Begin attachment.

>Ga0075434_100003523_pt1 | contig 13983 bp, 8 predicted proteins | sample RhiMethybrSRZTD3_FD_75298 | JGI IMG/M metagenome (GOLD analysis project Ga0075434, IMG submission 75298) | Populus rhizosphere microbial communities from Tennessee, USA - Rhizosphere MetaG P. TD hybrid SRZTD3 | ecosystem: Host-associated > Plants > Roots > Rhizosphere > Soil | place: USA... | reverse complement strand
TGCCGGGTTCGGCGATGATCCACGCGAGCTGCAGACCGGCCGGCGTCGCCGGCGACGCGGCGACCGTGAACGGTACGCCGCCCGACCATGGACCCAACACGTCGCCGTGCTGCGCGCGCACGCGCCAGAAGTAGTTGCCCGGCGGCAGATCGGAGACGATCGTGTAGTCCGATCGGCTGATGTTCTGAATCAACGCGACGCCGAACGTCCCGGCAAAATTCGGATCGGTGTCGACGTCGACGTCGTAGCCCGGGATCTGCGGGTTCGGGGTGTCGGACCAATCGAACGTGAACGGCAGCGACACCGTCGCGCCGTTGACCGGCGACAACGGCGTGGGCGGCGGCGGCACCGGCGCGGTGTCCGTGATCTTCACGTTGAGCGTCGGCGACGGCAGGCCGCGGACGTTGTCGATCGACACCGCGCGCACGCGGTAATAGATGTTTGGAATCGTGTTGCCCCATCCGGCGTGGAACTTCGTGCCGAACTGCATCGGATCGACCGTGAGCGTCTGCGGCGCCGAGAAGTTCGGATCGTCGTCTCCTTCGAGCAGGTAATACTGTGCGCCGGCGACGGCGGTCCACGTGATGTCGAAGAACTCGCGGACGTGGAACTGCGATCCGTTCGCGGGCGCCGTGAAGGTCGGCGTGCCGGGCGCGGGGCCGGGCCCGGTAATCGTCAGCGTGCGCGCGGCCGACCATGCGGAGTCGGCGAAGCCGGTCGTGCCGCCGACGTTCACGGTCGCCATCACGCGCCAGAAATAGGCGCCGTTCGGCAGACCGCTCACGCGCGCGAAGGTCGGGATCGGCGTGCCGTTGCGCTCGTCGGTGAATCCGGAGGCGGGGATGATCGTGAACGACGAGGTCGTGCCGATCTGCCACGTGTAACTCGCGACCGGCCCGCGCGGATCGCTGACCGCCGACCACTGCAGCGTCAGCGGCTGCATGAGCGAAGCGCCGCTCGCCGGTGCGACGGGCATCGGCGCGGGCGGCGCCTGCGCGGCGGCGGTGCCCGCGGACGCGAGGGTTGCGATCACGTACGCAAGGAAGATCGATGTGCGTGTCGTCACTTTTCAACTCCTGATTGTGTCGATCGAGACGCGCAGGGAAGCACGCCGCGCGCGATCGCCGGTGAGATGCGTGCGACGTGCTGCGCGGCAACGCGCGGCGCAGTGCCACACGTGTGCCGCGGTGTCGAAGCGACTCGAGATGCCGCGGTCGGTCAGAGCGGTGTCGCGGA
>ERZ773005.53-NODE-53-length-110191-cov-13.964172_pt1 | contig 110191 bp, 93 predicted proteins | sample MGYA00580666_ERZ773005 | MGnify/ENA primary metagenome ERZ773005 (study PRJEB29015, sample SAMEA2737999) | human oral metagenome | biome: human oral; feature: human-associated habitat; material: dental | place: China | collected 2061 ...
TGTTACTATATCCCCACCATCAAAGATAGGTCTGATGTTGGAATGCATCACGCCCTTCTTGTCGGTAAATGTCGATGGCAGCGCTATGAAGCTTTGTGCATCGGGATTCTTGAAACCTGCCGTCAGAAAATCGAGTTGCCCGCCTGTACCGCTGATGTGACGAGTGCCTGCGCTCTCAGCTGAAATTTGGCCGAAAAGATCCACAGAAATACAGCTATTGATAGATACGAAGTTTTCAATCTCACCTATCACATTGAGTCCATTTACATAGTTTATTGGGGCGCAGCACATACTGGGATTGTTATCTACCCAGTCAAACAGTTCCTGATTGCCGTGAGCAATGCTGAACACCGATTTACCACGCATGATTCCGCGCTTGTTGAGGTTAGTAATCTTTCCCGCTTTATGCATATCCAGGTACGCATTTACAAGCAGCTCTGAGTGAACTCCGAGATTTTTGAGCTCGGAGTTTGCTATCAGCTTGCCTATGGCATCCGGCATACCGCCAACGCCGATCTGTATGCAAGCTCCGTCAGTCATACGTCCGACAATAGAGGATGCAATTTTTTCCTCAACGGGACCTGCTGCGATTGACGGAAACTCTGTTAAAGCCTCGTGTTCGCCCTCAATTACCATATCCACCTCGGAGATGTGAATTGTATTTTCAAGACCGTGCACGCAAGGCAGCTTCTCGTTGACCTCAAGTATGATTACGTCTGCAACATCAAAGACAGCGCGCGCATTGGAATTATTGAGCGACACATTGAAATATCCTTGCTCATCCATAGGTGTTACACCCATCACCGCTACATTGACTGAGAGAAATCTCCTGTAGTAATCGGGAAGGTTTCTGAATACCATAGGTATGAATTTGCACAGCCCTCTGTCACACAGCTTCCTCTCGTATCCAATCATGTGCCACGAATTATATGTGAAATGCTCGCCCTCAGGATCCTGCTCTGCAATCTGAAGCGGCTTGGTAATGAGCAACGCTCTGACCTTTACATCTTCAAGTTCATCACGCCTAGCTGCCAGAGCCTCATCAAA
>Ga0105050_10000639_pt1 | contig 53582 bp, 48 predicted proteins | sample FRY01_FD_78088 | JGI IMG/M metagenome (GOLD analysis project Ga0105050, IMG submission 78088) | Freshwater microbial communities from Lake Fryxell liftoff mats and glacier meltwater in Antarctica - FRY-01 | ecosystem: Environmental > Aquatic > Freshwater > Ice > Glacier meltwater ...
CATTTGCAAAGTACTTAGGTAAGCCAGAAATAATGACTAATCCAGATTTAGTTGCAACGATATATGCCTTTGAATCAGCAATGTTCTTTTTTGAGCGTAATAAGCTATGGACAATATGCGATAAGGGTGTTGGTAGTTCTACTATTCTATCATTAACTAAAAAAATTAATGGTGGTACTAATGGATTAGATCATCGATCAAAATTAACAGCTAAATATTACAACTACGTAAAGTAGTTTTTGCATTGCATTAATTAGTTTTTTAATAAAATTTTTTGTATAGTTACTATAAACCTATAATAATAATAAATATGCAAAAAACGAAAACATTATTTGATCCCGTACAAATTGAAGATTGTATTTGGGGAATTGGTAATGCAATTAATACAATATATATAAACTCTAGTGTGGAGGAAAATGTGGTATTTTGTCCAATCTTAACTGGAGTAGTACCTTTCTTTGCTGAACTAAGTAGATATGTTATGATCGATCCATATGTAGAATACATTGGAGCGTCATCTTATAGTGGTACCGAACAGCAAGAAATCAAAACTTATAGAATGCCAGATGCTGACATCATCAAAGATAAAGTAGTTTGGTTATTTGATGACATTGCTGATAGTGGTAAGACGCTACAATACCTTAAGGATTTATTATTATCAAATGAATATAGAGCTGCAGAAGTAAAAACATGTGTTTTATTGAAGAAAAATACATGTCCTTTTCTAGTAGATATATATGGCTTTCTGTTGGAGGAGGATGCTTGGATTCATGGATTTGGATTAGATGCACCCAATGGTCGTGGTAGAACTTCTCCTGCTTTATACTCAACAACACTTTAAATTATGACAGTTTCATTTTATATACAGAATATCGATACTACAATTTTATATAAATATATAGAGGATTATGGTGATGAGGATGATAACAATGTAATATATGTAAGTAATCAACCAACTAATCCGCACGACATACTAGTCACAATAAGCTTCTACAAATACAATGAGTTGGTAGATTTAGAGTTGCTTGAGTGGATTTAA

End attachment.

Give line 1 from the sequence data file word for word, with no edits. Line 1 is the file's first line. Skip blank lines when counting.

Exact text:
>Ga0075434_100003523_pt1 | contig 13983 bp, 8 predicted proteins | sample RhiMethybrSRZTD3_FD_75298 | JGI IMG/M metagenome (GOLD analysis project Ga0075434, IMG submission 75298) | Populus rhizosphere microbial communities from Tennessee, USA - Rhizosphere MetaG P. TD hybrid SRZTD3 | ecosystem: Host-associated > Plants > Roots > Rhizosphere > Soil | place: USA... | reverse complement strand